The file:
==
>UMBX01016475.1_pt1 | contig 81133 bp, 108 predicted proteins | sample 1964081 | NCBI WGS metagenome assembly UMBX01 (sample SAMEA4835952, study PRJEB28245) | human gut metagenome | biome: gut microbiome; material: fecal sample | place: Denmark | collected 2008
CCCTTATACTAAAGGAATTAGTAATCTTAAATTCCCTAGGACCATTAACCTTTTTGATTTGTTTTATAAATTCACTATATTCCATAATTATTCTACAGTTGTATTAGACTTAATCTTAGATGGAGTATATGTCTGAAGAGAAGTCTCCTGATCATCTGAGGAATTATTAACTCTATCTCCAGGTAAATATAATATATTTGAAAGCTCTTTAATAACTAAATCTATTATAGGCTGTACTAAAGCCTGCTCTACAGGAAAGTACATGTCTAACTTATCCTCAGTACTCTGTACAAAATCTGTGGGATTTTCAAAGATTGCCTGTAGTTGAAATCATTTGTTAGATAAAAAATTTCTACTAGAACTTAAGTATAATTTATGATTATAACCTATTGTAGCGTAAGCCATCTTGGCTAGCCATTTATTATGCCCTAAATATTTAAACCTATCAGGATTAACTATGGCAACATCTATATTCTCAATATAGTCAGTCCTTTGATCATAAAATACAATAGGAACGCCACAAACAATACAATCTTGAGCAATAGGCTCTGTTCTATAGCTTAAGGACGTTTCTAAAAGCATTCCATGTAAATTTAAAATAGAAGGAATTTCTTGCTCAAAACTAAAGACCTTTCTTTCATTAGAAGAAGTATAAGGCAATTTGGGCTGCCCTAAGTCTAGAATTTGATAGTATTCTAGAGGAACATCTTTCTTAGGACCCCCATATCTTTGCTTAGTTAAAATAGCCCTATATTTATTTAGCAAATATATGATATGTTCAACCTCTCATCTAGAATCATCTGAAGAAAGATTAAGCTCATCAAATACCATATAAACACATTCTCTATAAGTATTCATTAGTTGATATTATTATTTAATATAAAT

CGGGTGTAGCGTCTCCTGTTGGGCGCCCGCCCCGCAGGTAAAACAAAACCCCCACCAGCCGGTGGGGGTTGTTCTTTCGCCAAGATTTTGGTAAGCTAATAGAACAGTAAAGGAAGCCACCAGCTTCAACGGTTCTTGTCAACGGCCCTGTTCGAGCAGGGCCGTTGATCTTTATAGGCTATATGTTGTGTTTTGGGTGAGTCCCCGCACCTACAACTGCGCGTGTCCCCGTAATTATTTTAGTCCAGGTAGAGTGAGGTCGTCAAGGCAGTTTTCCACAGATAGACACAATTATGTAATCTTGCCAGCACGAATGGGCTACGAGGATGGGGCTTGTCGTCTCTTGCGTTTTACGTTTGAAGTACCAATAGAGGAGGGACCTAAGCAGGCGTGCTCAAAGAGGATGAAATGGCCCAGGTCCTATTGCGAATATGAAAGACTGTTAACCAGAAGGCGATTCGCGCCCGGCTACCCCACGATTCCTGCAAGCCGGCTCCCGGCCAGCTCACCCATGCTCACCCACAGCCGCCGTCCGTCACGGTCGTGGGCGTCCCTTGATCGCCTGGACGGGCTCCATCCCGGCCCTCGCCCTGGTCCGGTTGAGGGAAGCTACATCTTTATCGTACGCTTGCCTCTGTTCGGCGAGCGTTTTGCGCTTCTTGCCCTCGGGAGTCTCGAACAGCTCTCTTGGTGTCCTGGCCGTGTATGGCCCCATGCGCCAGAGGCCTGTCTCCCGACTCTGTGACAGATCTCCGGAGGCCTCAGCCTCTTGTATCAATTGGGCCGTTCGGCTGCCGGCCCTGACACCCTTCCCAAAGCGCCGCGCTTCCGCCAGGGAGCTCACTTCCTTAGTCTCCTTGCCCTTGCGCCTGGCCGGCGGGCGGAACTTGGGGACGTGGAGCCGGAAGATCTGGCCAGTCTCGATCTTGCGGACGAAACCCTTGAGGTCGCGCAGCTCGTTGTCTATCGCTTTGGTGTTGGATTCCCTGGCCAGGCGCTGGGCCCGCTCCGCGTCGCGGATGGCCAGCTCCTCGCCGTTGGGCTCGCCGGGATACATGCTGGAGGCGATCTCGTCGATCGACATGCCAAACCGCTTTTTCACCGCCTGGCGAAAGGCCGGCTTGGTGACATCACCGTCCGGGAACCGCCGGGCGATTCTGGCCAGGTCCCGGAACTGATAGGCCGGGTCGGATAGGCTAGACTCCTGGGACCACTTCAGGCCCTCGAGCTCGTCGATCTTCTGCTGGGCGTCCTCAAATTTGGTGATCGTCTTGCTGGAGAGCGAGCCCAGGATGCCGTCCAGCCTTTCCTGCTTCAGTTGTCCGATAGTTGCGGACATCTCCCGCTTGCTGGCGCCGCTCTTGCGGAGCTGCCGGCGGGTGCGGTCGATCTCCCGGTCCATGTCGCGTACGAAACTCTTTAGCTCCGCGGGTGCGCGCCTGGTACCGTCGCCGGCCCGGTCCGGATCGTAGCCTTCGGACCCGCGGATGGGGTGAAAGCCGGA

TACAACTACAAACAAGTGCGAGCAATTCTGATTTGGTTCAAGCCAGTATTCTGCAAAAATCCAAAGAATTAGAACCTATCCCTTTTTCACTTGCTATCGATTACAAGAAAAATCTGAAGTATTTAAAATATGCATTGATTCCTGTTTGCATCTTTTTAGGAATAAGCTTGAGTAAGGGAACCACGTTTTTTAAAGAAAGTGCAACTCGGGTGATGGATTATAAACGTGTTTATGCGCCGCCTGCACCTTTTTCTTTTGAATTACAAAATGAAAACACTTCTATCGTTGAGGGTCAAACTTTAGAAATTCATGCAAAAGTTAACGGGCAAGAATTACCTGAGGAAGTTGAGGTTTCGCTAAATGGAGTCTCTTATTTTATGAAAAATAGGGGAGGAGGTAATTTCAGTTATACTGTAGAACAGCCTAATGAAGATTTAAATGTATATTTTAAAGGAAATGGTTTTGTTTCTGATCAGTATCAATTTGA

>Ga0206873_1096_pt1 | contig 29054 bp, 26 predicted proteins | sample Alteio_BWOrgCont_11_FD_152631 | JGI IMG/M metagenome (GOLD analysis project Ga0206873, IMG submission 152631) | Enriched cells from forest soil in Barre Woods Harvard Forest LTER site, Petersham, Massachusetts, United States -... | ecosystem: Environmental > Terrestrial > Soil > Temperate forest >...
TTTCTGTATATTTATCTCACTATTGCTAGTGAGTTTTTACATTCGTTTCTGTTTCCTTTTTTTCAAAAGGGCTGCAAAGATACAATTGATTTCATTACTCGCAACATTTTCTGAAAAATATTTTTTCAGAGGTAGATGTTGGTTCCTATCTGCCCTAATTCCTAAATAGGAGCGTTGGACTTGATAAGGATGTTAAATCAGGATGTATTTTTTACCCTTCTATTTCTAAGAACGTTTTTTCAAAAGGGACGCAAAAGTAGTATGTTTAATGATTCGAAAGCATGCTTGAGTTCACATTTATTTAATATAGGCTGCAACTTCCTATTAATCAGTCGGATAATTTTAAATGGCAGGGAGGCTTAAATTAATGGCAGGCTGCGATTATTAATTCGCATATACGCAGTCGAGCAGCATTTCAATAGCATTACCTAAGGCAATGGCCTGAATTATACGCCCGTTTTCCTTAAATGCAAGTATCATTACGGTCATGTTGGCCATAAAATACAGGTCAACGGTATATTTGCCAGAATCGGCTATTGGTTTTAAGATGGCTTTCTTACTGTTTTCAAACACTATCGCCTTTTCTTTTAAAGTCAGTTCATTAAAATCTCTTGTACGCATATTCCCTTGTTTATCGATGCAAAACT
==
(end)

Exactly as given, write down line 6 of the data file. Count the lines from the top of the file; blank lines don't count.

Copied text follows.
TTTCTGTATATTTATCTCACTATTGCTAGTGAGTTTTTACATTCGTTTCTGTTTCCTTTTTTTCAAAAGGGCTGCAAAGATACAATTGATTTCATTACTCGCAACATTTTCTGAAAAATATTTTTTCAGAGGTAGATGTTGGTTCCTATCTGCCCTAATTCCTAAATAGGAGCGTTGGACTTGATAAGGATGTTAAATCAGGATGTATTTTTTACCCTTCTATTTCTAAGAACGTTTTTTCAAAAGGGACGCAAAAGTAGTATGTTTAATGATTCGAAAGCATGCTTGAGTTCACATTTATTTAATATAGGCTGCAACTTCCTATTAATCAGTCGGATAATTTTAAATGGCAGGGAGGCTTAAATTAATGGCAGGCTGCGATTATTAATTCGCATATACGCAGTCGAGCAGCATTTCAATAGCATTACCTAAGGCAATGGCCTGAATTATACGCCCGTTTTCCTTAAATGCAAGTATCATTACGGTCATGTTGGCCATAAAATACAGGTCAACGGTATATTTGCCAGAATCGGCTATTGGTTTTAAGATGGCTTTCTTACTGTTTTCAAACACTATCGCCTTTTCTTTTAAAGTCAGTTCATTAAAATCTCTTGTACGCATATTCCCTTGTTTATCGATGCAAAACT